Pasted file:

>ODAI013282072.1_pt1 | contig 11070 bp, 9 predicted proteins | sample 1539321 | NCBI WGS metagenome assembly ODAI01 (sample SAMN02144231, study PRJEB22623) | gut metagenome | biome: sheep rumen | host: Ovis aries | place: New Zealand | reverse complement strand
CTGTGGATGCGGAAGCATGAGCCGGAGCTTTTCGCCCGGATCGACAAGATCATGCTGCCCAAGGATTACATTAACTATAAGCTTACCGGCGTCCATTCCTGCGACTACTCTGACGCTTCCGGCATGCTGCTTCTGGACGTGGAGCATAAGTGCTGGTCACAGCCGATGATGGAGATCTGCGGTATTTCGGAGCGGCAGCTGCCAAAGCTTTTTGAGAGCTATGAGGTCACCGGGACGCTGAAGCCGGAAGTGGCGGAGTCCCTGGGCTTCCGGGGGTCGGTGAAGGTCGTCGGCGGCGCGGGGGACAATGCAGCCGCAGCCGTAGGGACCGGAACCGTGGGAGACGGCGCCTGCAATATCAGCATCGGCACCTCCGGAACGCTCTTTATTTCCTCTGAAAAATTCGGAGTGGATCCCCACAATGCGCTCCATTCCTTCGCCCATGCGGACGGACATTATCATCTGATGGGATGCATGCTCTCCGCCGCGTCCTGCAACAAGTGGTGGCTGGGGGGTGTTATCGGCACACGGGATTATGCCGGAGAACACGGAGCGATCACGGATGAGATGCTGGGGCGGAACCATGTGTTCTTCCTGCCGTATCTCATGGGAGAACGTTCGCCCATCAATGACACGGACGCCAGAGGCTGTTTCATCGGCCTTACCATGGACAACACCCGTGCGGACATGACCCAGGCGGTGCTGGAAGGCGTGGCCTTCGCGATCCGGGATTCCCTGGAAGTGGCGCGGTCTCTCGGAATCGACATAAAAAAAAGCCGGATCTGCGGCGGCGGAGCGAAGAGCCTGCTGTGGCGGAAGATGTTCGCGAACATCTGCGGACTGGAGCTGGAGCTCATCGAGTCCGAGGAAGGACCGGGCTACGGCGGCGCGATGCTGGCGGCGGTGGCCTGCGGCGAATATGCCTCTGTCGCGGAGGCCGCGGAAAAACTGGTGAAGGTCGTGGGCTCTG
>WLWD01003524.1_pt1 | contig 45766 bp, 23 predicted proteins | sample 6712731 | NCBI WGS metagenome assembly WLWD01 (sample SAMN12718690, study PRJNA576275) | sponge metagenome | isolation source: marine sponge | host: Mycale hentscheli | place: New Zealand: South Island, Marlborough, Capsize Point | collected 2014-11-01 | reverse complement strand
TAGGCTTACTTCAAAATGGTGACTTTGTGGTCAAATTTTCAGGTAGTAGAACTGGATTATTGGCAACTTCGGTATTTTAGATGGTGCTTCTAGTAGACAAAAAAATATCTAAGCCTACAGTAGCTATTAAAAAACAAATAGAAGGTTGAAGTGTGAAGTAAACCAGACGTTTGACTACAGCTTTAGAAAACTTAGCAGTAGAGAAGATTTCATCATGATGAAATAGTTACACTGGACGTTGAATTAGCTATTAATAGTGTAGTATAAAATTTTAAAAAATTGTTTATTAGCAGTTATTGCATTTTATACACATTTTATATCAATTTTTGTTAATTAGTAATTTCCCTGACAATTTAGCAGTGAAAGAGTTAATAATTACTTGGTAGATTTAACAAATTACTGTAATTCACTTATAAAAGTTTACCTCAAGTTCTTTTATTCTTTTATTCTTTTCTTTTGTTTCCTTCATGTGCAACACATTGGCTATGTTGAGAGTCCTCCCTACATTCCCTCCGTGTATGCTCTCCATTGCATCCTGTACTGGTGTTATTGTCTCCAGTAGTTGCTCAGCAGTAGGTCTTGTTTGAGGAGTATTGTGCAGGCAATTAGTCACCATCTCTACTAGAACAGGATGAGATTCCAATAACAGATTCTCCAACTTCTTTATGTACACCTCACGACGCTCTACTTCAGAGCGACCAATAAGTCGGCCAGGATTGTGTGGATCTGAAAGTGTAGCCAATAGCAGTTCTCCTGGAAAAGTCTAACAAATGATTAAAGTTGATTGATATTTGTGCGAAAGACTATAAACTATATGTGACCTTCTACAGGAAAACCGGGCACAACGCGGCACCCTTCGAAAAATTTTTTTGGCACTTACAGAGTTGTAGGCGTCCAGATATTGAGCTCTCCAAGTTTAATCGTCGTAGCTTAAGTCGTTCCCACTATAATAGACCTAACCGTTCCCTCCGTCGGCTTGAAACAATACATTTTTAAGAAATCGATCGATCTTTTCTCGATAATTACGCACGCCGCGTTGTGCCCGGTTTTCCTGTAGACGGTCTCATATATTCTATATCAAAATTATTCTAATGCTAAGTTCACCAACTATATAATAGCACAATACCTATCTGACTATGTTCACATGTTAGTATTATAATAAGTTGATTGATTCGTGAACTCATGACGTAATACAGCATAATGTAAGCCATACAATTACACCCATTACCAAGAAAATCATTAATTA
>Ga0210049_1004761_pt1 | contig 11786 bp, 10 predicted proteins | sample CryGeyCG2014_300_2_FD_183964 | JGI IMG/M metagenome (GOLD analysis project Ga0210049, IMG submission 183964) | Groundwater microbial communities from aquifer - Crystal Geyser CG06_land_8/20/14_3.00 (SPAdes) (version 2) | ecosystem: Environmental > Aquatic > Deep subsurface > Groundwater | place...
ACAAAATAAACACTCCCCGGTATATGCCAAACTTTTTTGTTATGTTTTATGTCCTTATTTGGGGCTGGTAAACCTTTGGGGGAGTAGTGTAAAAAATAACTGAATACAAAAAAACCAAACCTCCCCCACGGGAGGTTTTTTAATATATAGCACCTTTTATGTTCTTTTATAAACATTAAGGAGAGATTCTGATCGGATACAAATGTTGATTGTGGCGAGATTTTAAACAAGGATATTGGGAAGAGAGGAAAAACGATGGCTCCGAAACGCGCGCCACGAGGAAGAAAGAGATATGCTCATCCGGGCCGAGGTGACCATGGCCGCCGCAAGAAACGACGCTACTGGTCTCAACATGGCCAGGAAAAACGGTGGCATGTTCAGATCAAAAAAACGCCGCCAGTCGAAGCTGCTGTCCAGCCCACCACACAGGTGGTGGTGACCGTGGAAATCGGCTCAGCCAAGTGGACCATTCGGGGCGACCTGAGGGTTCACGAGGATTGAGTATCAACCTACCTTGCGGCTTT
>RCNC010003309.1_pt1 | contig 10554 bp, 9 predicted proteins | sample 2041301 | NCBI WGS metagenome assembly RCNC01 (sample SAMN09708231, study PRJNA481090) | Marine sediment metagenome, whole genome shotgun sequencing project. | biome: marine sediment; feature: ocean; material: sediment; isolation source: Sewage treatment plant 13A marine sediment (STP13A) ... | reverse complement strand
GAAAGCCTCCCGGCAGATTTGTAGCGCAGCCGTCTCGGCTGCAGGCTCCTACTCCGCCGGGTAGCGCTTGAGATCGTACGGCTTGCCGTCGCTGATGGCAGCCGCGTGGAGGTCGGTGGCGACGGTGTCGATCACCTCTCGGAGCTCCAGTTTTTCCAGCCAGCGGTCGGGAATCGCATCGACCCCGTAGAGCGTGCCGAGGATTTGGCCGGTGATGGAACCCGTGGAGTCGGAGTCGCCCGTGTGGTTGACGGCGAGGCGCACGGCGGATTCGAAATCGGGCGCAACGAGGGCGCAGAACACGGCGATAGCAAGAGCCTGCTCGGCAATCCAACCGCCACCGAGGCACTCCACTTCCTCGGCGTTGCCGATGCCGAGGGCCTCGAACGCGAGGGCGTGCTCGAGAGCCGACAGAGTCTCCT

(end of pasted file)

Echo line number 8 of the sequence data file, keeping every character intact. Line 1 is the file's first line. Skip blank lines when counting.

GAAAGCCTCCCGGCAGATTTGTAGCGCAGCCGTCTCGGCTGCAGGCTCCTACTCCGCCGGGTAGCGCTTGAGATCGTACGGCTTGCCGTCGCTGATGGCAGCCGCGTGGAGGTCGGTGGCGACGGTGTCGATCACCTCTCGGAGCTCCAGTTTTTCCAGCCAGCGGTCGGGAATCGCATCGACCCCGTAGAGCGTGCCGAGGATTTGGCCGGTGATGGAACCCGTGGAGTCGGAGTCGCCCGTGTGGTTGACGGCGAGGCGCACGGCGGATTCGAAATCGGGCGCAACGAGGGCGCAGAACACGGCGATAGCAAGAGCCTGCTCGGCAATCCAACCGCCACCGAGGCACTCCACTTCCTCGGCGTTGCCGATGCCGAGGGCCTCGAACGCGAGGGCGTGCTCGAGAGCCGACAGAGTCTCCT